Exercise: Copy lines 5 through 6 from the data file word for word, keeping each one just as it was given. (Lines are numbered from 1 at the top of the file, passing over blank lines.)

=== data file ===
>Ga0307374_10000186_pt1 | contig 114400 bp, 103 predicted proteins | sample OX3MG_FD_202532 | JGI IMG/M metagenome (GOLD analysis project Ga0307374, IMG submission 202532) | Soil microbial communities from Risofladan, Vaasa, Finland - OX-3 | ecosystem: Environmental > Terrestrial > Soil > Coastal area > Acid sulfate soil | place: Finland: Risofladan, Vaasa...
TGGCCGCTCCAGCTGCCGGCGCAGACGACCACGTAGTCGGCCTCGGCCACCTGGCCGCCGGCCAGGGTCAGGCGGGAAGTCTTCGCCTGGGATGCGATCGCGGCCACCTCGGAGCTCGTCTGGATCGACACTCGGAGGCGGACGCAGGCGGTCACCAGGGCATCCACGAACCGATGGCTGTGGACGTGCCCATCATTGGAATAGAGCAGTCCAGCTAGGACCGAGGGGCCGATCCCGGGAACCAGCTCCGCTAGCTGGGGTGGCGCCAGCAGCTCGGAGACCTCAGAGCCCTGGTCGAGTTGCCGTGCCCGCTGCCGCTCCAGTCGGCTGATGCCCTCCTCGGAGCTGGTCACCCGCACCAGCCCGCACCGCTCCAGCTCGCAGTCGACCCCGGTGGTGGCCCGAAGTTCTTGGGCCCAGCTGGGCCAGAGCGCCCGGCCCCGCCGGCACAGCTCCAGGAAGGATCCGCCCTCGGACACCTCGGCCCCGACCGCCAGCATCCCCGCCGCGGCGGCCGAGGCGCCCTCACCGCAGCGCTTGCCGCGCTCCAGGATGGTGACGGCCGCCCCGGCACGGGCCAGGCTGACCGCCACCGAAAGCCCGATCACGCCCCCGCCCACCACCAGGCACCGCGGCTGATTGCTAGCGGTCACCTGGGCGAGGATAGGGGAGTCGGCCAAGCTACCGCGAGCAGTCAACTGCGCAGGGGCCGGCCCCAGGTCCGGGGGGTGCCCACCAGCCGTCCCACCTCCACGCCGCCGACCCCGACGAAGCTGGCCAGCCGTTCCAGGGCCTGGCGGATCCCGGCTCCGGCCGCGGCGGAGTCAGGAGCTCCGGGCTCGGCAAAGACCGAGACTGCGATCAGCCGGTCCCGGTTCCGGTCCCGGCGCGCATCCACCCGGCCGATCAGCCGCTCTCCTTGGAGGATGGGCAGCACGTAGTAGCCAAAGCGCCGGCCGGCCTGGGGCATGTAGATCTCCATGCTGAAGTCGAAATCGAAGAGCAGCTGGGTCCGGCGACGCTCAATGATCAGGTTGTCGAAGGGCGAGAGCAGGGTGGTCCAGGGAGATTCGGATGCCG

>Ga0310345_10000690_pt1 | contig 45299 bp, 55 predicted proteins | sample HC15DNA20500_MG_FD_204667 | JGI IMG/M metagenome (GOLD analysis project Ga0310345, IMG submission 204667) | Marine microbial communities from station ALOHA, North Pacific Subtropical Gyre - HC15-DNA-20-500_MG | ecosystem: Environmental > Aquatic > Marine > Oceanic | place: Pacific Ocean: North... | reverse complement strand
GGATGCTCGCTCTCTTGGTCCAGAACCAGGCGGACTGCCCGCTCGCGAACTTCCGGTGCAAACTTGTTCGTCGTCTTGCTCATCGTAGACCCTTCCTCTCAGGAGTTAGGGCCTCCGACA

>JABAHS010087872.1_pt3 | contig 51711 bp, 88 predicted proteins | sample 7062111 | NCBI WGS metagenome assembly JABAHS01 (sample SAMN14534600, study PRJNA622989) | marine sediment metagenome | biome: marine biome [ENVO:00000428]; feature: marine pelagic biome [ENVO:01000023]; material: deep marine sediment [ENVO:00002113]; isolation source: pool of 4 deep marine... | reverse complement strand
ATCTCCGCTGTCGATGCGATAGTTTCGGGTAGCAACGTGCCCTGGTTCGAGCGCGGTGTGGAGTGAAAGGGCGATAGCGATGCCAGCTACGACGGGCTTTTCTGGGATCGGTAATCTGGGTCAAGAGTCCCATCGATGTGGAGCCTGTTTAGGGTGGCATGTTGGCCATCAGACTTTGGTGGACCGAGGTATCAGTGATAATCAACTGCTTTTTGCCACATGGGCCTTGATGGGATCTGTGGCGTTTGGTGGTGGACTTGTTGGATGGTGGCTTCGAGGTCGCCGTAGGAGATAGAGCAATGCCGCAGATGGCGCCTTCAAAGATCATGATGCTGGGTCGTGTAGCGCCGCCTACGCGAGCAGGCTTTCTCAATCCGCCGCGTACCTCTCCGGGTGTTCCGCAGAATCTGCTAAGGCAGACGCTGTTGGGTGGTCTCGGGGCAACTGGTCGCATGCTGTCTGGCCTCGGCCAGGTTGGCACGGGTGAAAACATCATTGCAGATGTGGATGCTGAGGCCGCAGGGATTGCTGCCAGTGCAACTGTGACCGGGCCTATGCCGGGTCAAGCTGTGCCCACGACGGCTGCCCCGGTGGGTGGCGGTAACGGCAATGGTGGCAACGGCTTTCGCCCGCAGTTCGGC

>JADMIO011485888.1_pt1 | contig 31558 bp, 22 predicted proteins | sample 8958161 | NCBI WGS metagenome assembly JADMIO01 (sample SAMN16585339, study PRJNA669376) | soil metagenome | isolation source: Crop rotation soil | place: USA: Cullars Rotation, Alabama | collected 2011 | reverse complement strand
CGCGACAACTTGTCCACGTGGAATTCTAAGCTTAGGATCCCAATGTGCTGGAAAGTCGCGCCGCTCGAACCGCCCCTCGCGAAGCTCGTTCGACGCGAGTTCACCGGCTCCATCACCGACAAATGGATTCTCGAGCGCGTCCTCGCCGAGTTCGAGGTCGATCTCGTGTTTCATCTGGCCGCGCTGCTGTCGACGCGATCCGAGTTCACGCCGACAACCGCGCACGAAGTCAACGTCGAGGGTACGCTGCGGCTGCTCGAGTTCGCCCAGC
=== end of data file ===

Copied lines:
>JABAHS010087872.1_pt3 | contig 51711 bp, 88 predicted proteins | sample 7062111 | NCBI WGS metagenome assembly JABAHS01 (sample SAMN14534600, study PRJNA622989) | marine sediment metagenome | biome: marine biome [ENVO:00000428]; feature: marine pelagic biome [ENVO:01000023]; material: deep marine sediment [ENVO:00002113]; isolation source: pool of 4 deep marine... | reverse complement strand
ATCTCCGCTGTCGATGCGATAGTTTCGGGTAGCAACGTGCCCTGGTTCGAGCGCGGTGTGGAGTGAAAGGGCGATAGCGATGCCAGCTACGACGGGCTTTTCTGGGATCGGTAATCTGGGTCAAGAGTCCCATCGATGTGGAGCCTGTTTAGGGTGGCATGTTGGCCATCAGACTTTGGTGGACCGAGGTATCAGTGATAATCAACTGCTTTTTGCCACATGGGCCTTGATGGGATCTGTGGCGTTTGGTGGTGGACTTGTTGGATGGTGGCTTCGAGGTCGCCGTAGGAGATAGAGCAATGCCGCAGATGGCGCCTTCAAAGATCATGATGCTGGGTCGTGTAGCGCCGCCTACGCGAGCAGGCTTTCTCAATCCGCCGCGTACCTCTCCGGGTGTTCCGCAGAATCTGCTAAGGCAGACGCTGTTGGGTGGTCTCGGGGCAACTGGTCGCATGCTGTCTGGCCTCGGCCAGGTTGGCACGGGTGAAAACATCATTGCAGATGTGGATGCTGAGGCCGCAGGGATTGCTGCCAGTGCAACTGTGACCGGGCCTATGCCGGGTCAAGCTGTGCCCACGACGGCTGCCCCGGTGGGTGGCGGTAACGGCAATGGTGGCAACGGCTTTCGCCCGCAGTTCGGC